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Hulu Desktop Impications and Bad News for Boxee

May 31, 2009


Earlier this week, Hulu launched Hulu Desktop, a desktop app that transforms Hulu into a lean-back viewing experience (much like Boxee). When I first heard the news, I was surprised. Hulu had previously blocked Boxee from allowing their content to be used in a lean-back 10 feet experience, and I understood why. Hulu’s content creators (NBC and FOX) didn’t want their online content repurposed to cannibalize their cable business model. Now, one had to wonder why they are creating their own 10 foot experience if the economics on cable is so much better. Why would they accelerate any cannibalization to a lower margin business?

I talked to my friend Bobby at Forrester Research and he reminded me that Hulu is a sampling platform, where only the most recent episodes are able to be accessed. So currently, I can only watch the most recent season (and sometimes only the most recent episodes) of any series before they are taken down from the site. Hence, Hulu’s library is still limited and therefore, I am unlikely to cancel my cable subscription at this time.

Then it dawned on me. This move by Hulu is the first phase of an experiment that could end with Hulu providing paid on-demand access to their content partners’ entire libraries. In the short-term, Hulu Desktop will improve viewer experience by allowing Internet-sourced content on a living room TV. But as people start to cut their cable subscriptions and start replacing cable with Boxee, Hulu Desktop, Apple TV, etc., then Hulu is all of a sudden in the best position to continue to provide premium content and also monetize their partners’ libraries through on-demand services. As long as Hulu provides a cheaper plan than current cable providers do, people may be willing to pay to access Hulu’s “premium” services, essentially making Hulu a new media cable provider without having to go through third party cable companies.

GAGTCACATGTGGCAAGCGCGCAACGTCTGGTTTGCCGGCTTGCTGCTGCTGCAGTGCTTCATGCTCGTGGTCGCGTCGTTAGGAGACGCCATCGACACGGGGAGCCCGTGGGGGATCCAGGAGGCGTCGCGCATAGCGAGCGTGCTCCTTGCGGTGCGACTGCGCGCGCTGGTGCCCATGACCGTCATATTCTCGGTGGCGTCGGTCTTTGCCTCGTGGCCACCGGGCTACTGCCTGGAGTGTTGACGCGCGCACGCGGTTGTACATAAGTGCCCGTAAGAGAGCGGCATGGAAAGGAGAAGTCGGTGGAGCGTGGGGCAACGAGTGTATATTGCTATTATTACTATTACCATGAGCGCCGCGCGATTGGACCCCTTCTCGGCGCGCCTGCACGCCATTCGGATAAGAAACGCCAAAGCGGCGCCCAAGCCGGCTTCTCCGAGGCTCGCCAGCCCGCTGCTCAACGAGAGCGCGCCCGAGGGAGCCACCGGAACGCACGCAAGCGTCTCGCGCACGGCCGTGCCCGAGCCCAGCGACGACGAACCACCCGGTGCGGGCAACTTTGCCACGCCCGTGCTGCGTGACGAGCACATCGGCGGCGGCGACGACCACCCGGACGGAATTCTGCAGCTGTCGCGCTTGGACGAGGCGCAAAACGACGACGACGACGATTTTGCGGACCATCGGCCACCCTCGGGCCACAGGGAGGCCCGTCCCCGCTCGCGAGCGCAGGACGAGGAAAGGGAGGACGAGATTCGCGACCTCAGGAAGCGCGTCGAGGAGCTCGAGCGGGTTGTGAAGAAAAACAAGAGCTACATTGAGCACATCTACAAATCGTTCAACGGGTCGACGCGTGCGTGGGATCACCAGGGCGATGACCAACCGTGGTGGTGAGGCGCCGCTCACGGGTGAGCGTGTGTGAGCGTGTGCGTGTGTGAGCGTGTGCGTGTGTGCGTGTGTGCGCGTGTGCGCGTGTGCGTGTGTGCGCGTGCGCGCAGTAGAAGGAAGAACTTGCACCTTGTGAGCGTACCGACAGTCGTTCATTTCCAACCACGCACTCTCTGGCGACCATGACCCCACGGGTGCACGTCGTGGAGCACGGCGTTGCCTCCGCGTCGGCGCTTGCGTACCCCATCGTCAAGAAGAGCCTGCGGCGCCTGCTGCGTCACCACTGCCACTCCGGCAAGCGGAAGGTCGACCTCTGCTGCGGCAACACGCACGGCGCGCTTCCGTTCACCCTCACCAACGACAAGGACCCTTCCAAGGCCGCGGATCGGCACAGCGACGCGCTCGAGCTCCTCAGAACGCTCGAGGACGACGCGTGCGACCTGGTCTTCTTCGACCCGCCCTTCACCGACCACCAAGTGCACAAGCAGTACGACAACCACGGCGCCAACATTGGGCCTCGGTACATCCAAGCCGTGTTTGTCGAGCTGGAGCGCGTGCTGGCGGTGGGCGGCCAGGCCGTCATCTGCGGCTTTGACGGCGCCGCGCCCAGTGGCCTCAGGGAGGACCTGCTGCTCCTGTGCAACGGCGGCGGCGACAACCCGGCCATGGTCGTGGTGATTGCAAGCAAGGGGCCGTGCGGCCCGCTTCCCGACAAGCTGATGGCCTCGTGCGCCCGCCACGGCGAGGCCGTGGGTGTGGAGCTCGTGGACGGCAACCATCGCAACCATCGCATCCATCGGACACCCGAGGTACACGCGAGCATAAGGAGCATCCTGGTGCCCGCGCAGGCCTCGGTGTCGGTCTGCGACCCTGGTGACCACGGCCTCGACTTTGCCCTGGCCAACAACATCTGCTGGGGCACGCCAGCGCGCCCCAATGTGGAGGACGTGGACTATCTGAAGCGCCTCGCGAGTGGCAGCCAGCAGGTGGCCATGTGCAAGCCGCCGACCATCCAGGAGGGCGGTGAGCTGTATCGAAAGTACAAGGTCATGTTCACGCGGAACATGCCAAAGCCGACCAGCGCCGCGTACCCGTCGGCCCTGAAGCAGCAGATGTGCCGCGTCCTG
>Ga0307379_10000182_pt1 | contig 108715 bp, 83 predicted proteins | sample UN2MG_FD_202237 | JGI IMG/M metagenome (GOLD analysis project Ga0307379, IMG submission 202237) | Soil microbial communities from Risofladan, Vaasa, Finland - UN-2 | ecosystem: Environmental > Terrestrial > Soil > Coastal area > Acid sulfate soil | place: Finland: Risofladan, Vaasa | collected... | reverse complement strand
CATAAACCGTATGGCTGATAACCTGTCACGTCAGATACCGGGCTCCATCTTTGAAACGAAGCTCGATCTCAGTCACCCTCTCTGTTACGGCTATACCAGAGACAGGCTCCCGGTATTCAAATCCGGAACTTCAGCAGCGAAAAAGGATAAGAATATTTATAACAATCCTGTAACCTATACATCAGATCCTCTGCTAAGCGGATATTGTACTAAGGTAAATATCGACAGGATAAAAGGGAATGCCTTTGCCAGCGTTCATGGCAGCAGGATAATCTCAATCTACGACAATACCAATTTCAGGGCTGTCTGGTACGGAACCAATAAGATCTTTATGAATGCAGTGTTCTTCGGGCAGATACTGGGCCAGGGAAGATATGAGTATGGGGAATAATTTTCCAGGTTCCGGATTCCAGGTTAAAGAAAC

Also, as long as Hulu’s partners don’t allow the Boxees of the world access to their content (and it doesn’t seem like they will anytime soon), then Hulu becomes the prime destination for all ABC, NBC, and FOX shows.

Avner Ronen (CEO of Boxee) wrote on his blog:

“Hulu just launched their own boxee-like application for watching Hulu content. the new downloadable application is built to be used from the couch with a remote. we’re glad to see Hulu had a change of heart about bringing their service to the big screen, and we hope that this means Hulu content is coming back to boxee. we’ve already put in a request to Hulu to work with them on bringing Hulu back to boxee, and we’ll let you know the response..”

Unfortunately, I don’t see this happening. Hulu’s desktop app can replicate Boxee’s strategy and aggregate other Internet content such as YouTube, Blip, etc. Acquiring Internet-created content is not going to be difficult. And since Hulu is the only major player for premium content, viewers are more likely to flock to Hulu. We’ll see how things shake out, but I think this could be a very smart move for Hulu and pretty bad news for Boxee.

TubeMogul 2.0

May 28, 2009

I woke up this morning, logged into my TubeMogul account and discovered that TubeMogul just upgraded their site significantly. TubeMogul was already fantastic for distribution and analytics, and now it’s gotten even better with their 2.0 upgrade release.

One new feature I really like is the audience attention span tracker where you can actually see the points during a video where viewers drop off. This is especially helpful because what constitutes a view can be arbitrary based on the distributor (I believe YouTube requires 3 seconds). Now, you can actually see the retention rate throughout your video and the amount of completed views, which is important for post-roll advertising. Also, from a creator feedback perspective, you can identify what parts of your shows might not be holding your audience’s attention, and conversely, what parts/scenes have the lowest drop-off rate.

Check out their video on some of the upgraded capabilities. And if you haven’t, make sure to use TubeMogul’s service. Their analytics are robust but free to use in most cases if you’re an episodic content creator (nice of them to look out for the little guy). If you’re an ad agency, some of the features require payment.

Survey Results for The Hayley Project

May 13, 2009

hayley800x600 streamys

After a few weeks in field, we closed up  The Hayley Project survey and looked at the results. We had about a 100 respondents, which is large enough to generate insights. This survey really allowed us to take a step back and say, “what was working for the viewers? what wasn’t? and what can we do to improve?”